In 1975, she attended a meditation course given by Venerable Lama Yeshe and Venerable Zopa Rinpoche, and subsequently went to Kopan Monastery in Nepal to continue to study and practice Buddha’s teachings. In 1977 she was ordained as a Buddhist nun by Kyabje Ling Rinpoche in Dharamsala, India, and in 1986 she received bhikshuni (full) ordination in Taiwan.
She studied and practiced Buddhism of the Tibetan tradition for many years in India and Nepal under the guidance of His Holiness the Dalai Lama, Tsenzhap Serkong Rinpoche, Zopa Rinpoche and other Tibetan masters. She directed the spiritual program at Lama Tzong Khapa Institute in Italy for nearly two years, studied three years at Dorje Pamo Monastery in France, and was resident teacher at Amitabha Buddhist Center in Singapore. For ten years she was resident teacher at Dharma Friendship Foundation in Seattle.
Venerable Thubten Chodron emphasizes the practical application of Buddha’s teachings in our daily lives and is especially skilled at explaining them in ways easily understood and practiced by Westerners. She is well known for her warm, humorous, and lucid teachings.
“One of the most pressing problems facing society today is the increasing distance between humans and nature.”
“Another issue—seemingly unrelated—is the failure of our system of incarceration to provide inmates with the education and experiences they need to become useful citizens after release.”
Nalini Nadkarni, PhD, is a world-renowned forest ecologist who works to bring science and job training to prisons. Her innovative efforts promote social inclusiveness of prisoners and reduce post-prison joblessness.
To address both of these problems, Nadkarni has worked with corrections systems in Washington state and across the country to bring science and nature/conservation projects to the incarcerated, from prisoners in minimum security to those in solitary confinement. In her presentation, she will describe her successes and challenges she has faced at the convergence of academic science and state corrections.
Carolyn Finney, Ph.D. is a writer, performer and cultural geographer. As a professor in Environmental Science, Policy and Management at the College of Natural Resources, formely at the University of California, Berkeley, and now at University of Kentucky, she explores how issues of difference impact participation in decision-making processes deigned to address environmental issues.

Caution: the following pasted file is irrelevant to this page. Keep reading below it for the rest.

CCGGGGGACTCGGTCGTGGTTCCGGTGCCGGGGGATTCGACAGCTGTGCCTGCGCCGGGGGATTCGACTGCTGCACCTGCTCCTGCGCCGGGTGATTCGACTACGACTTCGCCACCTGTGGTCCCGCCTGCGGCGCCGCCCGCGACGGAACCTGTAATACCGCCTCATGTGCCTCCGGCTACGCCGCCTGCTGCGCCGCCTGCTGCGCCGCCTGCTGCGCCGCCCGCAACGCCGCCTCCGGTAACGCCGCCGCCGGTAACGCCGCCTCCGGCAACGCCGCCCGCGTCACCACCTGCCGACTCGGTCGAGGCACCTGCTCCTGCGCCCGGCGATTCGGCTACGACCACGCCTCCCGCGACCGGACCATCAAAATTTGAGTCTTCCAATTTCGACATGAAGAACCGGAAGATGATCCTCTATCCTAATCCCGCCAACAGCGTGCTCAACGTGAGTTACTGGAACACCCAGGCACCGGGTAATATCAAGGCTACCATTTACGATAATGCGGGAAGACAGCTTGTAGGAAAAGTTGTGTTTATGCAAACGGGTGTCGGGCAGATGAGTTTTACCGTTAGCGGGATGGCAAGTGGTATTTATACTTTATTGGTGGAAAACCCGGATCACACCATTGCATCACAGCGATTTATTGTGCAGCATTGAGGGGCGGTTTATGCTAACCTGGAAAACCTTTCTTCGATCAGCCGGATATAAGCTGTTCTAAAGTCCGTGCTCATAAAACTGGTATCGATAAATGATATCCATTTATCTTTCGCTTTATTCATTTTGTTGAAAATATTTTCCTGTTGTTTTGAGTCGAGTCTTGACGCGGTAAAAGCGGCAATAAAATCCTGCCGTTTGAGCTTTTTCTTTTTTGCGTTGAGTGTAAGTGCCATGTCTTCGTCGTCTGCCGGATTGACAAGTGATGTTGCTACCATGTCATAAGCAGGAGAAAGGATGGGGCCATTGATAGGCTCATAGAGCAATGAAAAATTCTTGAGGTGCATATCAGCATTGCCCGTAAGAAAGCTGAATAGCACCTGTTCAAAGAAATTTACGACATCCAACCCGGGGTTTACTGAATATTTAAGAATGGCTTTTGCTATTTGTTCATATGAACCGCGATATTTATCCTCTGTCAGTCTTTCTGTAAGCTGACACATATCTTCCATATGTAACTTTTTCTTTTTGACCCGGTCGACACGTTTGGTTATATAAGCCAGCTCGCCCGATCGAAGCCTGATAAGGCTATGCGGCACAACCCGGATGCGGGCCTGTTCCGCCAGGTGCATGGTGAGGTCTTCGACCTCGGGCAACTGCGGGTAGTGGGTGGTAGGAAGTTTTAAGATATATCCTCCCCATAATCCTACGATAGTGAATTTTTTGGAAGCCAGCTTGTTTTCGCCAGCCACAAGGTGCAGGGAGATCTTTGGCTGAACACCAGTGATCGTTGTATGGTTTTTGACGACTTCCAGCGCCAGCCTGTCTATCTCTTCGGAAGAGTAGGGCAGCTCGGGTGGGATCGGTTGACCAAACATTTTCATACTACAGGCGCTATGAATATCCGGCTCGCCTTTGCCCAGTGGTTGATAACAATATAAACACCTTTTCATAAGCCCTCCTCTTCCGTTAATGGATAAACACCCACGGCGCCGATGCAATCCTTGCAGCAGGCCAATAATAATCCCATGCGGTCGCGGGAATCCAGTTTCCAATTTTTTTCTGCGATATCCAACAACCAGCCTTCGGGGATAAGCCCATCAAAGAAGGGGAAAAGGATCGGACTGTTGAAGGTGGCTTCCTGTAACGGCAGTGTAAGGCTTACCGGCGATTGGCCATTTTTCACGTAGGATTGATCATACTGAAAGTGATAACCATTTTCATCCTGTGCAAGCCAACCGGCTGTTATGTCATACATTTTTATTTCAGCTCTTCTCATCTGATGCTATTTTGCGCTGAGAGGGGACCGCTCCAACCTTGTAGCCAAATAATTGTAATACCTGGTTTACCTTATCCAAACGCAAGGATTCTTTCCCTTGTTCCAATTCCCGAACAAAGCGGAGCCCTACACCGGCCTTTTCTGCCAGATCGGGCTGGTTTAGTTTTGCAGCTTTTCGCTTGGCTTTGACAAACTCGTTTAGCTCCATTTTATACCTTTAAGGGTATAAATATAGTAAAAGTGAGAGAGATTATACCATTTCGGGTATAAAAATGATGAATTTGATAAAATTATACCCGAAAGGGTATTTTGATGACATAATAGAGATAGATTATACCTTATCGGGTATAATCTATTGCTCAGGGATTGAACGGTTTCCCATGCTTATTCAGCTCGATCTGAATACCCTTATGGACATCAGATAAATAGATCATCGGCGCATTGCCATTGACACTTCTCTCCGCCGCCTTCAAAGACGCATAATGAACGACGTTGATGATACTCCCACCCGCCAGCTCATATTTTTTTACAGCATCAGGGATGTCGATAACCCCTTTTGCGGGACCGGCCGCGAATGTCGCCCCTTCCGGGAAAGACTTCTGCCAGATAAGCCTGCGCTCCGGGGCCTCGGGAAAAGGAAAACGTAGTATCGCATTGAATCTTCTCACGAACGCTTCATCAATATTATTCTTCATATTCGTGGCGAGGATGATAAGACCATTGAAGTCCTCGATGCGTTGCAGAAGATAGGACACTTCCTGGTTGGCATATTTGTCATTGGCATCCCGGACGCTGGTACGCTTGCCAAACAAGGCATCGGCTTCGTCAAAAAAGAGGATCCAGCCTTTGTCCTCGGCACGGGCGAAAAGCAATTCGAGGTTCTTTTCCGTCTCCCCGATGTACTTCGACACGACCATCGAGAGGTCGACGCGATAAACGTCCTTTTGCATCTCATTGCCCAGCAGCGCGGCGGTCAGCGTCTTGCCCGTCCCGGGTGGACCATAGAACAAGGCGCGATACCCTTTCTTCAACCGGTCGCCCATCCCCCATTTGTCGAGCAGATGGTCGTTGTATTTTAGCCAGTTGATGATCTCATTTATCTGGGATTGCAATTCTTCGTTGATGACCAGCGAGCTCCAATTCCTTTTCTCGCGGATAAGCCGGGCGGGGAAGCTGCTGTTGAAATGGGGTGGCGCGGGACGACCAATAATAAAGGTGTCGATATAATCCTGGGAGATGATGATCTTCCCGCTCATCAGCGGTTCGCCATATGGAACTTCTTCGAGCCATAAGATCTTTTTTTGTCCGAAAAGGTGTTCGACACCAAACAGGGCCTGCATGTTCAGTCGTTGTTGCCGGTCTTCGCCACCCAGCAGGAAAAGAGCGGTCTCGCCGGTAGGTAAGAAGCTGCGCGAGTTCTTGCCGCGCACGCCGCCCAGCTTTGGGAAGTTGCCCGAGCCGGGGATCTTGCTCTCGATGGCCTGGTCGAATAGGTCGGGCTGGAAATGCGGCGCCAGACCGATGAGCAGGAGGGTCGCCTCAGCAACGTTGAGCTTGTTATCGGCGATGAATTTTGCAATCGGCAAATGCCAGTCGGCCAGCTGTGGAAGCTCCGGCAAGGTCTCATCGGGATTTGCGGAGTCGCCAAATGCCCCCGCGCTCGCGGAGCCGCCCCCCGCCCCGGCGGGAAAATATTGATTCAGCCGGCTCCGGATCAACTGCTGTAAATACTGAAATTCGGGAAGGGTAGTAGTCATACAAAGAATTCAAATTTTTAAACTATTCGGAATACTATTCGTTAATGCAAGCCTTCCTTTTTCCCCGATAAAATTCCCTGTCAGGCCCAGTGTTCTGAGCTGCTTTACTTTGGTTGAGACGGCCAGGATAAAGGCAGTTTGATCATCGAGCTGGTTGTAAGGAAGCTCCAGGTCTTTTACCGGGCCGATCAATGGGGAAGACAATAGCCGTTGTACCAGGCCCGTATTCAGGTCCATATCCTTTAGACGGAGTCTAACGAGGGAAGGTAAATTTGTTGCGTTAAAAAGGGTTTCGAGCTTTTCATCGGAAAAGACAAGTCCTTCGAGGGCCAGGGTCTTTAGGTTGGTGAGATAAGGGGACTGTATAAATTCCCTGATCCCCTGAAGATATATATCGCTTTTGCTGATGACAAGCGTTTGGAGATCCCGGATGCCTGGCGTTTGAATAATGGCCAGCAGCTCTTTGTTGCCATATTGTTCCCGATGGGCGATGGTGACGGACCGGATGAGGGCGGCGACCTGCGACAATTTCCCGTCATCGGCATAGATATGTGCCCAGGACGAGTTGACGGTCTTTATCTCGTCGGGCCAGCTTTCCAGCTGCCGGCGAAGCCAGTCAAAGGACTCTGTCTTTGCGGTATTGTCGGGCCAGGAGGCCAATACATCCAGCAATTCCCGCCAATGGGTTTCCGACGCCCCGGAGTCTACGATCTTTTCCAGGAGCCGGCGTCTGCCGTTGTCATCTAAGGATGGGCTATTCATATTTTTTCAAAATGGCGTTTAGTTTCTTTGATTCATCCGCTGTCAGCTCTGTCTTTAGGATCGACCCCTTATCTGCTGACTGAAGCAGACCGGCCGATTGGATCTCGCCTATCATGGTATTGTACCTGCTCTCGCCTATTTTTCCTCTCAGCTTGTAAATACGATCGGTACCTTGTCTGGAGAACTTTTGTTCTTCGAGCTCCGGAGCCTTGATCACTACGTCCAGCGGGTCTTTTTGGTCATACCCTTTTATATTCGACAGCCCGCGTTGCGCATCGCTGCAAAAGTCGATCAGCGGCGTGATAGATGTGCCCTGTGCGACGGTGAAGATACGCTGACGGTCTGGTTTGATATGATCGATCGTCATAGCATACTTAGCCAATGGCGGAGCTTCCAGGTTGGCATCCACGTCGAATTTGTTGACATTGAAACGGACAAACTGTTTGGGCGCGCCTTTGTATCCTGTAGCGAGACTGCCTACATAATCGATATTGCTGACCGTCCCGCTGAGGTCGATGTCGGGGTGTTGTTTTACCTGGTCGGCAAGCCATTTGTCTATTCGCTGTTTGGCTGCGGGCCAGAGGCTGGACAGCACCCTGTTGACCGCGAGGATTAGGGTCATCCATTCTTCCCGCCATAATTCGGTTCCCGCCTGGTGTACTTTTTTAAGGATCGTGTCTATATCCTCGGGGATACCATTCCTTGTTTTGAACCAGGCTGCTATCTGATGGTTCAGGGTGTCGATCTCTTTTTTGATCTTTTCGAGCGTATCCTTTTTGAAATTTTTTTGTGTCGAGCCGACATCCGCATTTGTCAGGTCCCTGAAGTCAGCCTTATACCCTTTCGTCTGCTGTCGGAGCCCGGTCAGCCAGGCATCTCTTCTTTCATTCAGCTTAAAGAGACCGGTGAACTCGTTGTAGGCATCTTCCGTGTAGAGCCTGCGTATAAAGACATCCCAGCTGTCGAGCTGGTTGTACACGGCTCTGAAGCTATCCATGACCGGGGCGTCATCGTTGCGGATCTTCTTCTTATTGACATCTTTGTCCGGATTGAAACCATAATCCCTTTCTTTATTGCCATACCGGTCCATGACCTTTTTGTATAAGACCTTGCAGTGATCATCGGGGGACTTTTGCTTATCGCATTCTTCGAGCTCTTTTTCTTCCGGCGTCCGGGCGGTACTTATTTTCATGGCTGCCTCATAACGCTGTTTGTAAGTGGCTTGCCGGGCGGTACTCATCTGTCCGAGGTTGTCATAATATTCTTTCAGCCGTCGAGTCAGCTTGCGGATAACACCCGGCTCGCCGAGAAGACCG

“All of my work grows out of a commitment to question conventional wisdom and reconsider long-held assumptions regarding the production, representation, and dissemination of knowledge about people, places, and ideas.”
Terry Tempest Williams has been called “a citizen writer,” a writer who speaks and speaks out eloquently on behalf of an ethical stance toward life. A naturalist and fierce advocate for freedom of speech, she has consistently shown us how environmental issues are social issues that ultimately become matters of justice.
“So here is my question,” she asks, “what might a different kind of power look like, feel like, and can power be redistributed equitably even beyond our own species?”
Listen to the Public Participatory Reading of Richard Jeffries’ The Story of my Heart Here:
*With great apologies, I misnamed the writer of ‘The Story of My Heart’ as ‘Robert’ Jeffries, when in fact, it is ‘Richard’ Jeffries. Later in the second half of the broadcast I correct this, but at the outset of this interview, you will hear the misnomer.
Donna Mills, owner of Rowan Tree Community Enrichment Courses and academic scholar in the field of Food Systems and Sustainability speaks to Yin about the importance of finding our connection to health and wellbeing through our local food systems.